Dr. Burris noted that the Program Directors Roundtable: The Impact of COVID-19 on Fellowship Training “challenged us to think differently and provided an opportunity to share lessons learned about the interview and match process during a time when face-to-face meetings and travel are no longer possible.”
The 2020 ASCO Voices Session, a popular series of humanistic talks, covered a range of experiences: loss in medicine, partnership with patients, mental health for physicians, the importance of a growth mindset in science and medicine, and the unique challenges of being a black woman in medicine.
The session featured five empowering personal narratives and perspectives from the field:
- “Ode to Rachel” by Aparna Raj Parikh, MD, of Massachusetts General Hospital
- “Stay Strong, Rwanda! Cancer Can Be Cured!” by Jose A. Bufill, MD, FACP, of Michiana Hematology Oncology, and Alice Cyusa, MSE, of Komera Rwanda! Cancer Care Foundation
- “How Are You?” by Julia Lee Close, MD, of the University of Florida
- “Life Lessons From Worm Boy” by Kurt R. Oettel, MD, MBA, FACP, of Gundersen Lutheran Hospital/Clinic
- “Two Percent Times Two” by Onyemaechi Okolo, MD, of the University of Arizona Medical Center
The talks are summarized in a simultaneous publication in the Journal of Clinical Oncology’s Art of Oncology section.
ASCO Book Club: In Shock
This year’s ASCO Book Club featured author Rana Awdish, MD, of Henry Ford Health System. In her bestselling memoir, In Shock: My Journey from Death to Recovery and the Redemptive Power of Hope, Dr. Awdish shares her deeply personal and traumatic experience with critical illness, and the hard lessons she learned about how doctors can provide truly passionate care.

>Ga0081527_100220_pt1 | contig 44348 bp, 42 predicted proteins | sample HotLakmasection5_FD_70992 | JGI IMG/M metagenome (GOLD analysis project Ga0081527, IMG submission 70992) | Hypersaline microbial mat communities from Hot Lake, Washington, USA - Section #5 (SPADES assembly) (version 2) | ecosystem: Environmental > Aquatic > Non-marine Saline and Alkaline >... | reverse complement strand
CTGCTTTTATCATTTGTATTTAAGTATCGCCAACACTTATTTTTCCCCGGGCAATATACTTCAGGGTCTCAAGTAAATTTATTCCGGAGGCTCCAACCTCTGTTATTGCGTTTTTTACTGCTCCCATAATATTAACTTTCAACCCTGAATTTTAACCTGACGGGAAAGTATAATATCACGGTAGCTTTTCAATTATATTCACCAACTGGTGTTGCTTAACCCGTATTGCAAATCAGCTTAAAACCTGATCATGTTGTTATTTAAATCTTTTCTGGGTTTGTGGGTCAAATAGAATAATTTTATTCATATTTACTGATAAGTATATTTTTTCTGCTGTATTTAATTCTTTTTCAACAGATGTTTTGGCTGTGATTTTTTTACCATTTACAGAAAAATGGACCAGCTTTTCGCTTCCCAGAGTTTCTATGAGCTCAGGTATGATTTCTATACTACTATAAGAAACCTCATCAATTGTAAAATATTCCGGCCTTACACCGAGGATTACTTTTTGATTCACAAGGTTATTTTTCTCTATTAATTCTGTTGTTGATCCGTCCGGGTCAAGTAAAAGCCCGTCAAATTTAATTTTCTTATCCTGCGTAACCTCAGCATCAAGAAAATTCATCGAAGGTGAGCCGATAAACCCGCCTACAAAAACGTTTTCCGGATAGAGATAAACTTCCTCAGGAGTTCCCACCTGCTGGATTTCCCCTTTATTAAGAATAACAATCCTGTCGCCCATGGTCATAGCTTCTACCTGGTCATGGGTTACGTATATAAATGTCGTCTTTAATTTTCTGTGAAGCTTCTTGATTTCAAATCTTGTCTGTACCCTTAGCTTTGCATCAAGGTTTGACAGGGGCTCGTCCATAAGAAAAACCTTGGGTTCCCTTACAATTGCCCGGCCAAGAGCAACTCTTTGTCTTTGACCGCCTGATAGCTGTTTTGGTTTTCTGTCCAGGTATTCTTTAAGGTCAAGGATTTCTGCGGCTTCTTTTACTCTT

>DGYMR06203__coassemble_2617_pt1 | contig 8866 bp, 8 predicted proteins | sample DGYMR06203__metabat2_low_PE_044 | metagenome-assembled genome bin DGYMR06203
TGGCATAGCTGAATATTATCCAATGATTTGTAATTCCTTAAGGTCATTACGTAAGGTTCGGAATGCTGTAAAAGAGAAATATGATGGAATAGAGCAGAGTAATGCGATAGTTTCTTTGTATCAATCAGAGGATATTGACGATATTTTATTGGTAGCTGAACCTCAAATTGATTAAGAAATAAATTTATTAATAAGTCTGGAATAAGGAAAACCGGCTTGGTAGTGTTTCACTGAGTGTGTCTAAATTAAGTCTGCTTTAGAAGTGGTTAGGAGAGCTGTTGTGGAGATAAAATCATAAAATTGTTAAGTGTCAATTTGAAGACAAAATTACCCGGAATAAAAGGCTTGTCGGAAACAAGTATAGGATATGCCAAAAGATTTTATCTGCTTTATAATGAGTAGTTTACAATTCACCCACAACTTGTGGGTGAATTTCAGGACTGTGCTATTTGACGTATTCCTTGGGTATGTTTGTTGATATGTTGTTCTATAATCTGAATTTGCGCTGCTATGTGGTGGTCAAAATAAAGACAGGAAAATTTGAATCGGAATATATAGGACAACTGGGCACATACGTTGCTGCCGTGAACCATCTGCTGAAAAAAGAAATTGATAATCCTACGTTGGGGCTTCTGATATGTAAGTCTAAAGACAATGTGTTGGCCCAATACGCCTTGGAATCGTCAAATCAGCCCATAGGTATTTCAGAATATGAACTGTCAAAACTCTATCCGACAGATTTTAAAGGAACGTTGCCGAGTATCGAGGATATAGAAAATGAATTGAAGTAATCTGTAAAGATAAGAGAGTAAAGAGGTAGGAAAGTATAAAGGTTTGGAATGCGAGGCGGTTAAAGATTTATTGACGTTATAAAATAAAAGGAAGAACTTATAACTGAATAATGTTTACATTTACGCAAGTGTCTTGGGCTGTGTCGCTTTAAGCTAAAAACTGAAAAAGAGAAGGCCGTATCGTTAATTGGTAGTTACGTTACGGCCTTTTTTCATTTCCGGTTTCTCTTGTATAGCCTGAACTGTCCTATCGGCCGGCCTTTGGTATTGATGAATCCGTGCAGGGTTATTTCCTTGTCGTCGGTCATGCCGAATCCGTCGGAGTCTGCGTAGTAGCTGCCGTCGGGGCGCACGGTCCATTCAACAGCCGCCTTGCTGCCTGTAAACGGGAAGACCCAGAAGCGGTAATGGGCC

“I personally read [In Shock] in a single day and found it to be both impactful and powerful,” Dr. Burris said.
Honoring Military Service Members
Having spent the first part of his career in the military, Dr. Burris was especially proud to offer a session on “Cultural Competency in Cancer Care for Military Service Members” as part of the ASCO20 Virtual Education Program.
“I know firsthand that our nation’s veteran heroes face distinct and complex health care needs,” Dr. Burris said. “As physicians, if we can develop a better understanding of the unique military experience, we will be more able to deliver truly personalized care to our veterans.”
Talks in the session include:
- “The Things They Carry Into Clinic: How Military Service Impacts a Soldier/Veteran’s Perspective on Their Cancer Treatment” by session chair Sarah Violet Colonna, MD, of Huntsman Cancer Institute at the University of Utah
- “Integrating Personalized, Precision Care Within the VA” by Michael J. Kelley, MD, of Duke University Medical Center
- “Transformational Listening: Cultural Competencies in Providing Service to Veterans, Service Members, and Their Families” by patient advocate Tanja Thompson
- “Of Foxholes and FOLFOX: The Case for Cancer Care in Military Hospitals” by Peter Learn, MD, of Uniformed Services University
Focus on Disparities/Health Equity